Geometric shapes on ribber fabrics with tuck stitches 2; knitting with 4 carriages

When switching between N/N and tuck/ tuck on the ribber it is not necessary to switch the tucking lever from its up position to the lower one. The ribber will knit every row when used in either of these settingsIt is possible to knit this type of fabric using color separations such as those seen for one type of DBJ where color one for each design row knits 2 rows, followed by color 2 for corresponding design row also knitting for 2 rows. Each color may be drawn and programmed once, followed in turn with elongation X2 on both punchcard and electronic machines. I prefer to work with the elongated images, believing it makes it easier for me to correct errors or knitting problems, should they occur. This color separation is the default on Passap. In Brother electronics it would need to be hand done and programmed. It is best to start with simple shapes. This triangle series has been used in several of my previous posts. The chart shows the transitions in the process

Brother DBJ settings using tuck on either bed, not addressing hand needle selection on the ribber for production of reversible fabrics. The yellow color highlights cam settings that require changing by hand for every other pair of knit rows, and making the changes with each color change. With the exception of the bottom 2 the same settings were used in some of my brioche variation experiments. The resulting fabric, knit in reverse order from chart (top setting down to first). The dropped stitches happened when I did not notice the ribber weight was resting on the floor, with no resulting weight on the fabric. There are single repeats of each motif. Two more possible DBJ variations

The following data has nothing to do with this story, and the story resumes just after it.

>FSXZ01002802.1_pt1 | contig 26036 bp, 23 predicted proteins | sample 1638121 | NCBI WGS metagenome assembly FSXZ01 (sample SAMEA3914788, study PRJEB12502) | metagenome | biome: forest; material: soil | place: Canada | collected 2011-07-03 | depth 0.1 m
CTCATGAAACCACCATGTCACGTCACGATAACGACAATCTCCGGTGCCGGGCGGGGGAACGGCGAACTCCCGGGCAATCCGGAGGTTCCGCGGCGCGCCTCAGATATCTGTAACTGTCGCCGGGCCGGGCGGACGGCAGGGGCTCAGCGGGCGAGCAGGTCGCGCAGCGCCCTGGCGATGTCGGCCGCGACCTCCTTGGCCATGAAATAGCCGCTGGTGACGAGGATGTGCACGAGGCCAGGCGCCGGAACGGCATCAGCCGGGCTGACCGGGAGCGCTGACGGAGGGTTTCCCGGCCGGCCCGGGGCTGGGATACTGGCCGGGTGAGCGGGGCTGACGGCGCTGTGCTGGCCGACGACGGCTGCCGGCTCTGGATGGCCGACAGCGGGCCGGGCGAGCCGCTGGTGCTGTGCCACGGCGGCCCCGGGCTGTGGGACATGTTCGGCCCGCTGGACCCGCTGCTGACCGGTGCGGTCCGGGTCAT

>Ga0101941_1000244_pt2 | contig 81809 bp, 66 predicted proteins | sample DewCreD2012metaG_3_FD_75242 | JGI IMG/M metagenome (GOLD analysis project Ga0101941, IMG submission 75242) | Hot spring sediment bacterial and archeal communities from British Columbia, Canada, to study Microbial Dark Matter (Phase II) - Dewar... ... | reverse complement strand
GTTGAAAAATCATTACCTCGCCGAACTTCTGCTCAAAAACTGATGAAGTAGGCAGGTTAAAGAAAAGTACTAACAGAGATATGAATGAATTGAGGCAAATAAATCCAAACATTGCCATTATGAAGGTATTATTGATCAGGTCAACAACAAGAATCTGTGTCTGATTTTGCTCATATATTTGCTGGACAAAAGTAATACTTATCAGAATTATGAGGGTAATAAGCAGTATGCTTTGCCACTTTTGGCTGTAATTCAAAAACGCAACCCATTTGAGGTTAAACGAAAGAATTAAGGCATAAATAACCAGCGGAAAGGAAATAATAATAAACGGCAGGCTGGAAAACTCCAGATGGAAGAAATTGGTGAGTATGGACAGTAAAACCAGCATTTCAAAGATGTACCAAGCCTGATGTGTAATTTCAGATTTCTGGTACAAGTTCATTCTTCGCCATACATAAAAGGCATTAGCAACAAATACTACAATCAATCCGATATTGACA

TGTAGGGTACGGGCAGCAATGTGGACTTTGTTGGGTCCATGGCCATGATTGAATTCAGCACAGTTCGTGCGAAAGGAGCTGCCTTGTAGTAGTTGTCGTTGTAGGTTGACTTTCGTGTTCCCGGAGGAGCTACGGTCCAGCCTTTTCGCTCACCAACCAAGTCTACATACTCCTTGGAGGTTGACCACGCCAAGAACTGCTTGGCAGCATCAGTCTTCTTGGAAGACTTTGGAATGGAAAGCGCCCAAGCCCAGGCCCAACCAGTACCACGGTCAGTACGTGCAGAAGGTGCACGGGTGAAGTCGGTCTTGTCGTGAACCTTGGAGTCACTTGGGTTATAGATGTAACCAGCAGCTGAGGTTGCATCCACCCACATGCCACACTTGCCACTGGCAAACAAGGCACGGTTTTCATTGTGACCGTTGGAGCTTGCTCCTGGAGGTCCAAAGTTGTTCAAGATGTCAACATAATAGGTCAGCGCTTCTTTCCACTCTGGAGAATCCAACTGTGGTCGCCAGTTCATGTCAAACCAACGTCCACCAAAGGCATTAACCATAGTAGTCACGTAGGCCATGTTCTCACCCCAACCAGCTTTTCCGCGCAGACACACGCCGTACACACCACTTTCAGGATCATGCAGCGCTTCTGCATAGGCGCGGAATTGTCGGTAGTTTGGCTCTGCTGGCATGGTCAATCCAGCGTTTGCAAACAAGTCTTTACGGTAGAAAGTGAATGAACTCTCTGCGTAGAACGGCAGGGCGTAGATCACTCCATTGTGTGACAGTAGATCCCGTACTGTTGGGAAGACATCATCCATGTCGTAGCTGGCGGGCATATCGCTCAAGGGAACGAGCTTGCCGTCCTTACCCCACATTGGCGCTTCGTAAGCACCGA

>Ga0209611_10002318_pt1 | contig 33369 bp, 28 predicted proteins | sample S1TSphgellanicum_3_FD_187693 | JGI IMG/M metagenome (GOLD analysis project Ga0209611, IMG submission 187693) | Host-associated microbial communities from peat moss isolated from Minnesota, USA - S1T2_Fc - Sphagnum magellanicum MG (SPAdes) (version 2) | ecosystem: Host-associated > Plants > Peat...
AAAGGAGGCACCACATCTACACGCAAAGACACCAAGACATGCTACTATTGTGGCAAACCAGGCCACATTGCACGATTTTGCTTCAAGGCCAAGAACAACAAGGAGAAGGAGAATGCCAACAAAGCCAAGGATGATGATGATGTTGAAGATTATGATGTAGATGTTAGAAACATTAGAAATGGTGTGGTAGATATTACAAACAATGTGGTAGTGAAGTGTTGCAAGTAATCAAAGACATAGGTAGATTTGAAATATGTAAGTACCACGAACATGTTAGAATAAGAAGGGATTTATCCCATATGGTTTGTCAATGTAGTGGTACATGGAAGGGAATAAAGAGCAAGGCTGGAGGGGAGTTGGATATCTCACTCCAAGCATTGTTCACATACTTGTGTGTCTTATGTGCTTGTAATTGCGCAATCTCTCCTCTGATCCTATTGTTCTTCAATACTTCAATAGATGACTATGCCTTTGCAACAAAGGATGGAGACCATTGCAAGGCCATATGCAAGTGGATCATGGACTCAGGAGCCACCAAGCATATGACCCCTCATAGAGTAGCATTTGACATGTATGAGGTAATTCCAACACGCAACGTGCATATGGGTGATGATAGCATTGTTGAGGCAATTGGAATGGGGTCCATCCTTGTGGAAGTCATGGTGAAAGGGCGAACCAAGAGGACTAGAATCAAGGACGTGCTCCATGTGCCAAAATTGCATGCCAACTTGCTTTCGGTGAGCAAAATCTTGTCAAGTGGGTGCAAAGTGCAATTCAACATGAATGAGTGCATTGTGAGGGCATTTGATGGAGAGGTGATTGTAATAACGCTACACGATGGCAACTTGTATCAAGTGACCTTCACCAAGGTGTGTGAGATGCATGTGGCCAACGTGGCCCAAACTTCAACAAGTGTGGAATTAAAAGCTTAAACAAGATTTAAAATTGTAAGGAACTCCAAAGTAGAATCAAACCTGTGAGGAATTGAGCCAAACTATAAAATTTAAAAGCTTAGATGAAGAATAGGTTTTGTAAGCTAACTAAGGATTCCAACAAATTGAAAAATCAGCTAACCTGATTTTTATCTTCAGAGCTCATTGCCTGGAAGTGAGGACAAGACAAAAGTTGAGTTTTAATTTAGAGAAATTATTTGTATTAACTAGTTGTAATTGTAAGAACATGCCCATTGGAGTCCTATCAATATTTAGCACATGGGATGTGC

A full range of DBJ variations of the same repeat, including ones using slip stitch and shared in a previous post, executed in both one and 2 colorsPassap knitters have the option of arrow keys and stitch type on the back bed that make fabrics possible with ease that are daunting to reproduce on Brother machines. There is a category search on my blog that will lead to a collection of posts on the topic of knitting with 2 carriages selecting patterns.

I have often considered the possibility of using 2 coupled knit and rib carriages for some of my patterns but found it limited knit width because of carriage stops on the ribber bed, the unwillingness to have my ribber carriages fly off the bed, and the added limitation imposed when both carriages are selecting needles. Now that setting changes were required every 2 rows on the ribber I found a solution of sorts. It is one of those try at your own risk tips, but for me it made several of the last swatches in brioche achievable far more quickly and accurately.

As in any knitting with pairs of carriages, when needle selection is happening from opposing sides, the turn marks need to be cleared on each side of the machine as the opposing carriage begins to move across the needle bed to avoid breaking the belt.

I happen to be knitting present swatches on my orphaned 930, which still knits producing interesting sounds. It came with no carriages. I am actually using a knit carriage from a 910 and one from my 892E punchcard machine, with a magnet glued to the proper location facing the rear rail. I removed the stopper pins from either side of the ribber bed, placed lace lace extension rails on both sides as well as the color changer with all change buttons released as seen in this illustration. On the left, as the carriages move beyond the end of the needle bed, the return signal lever is tripped, making a characteristic noise. A that point the turn mark on the left has been cleared, and it is safe to operate the carriages from the right toward the left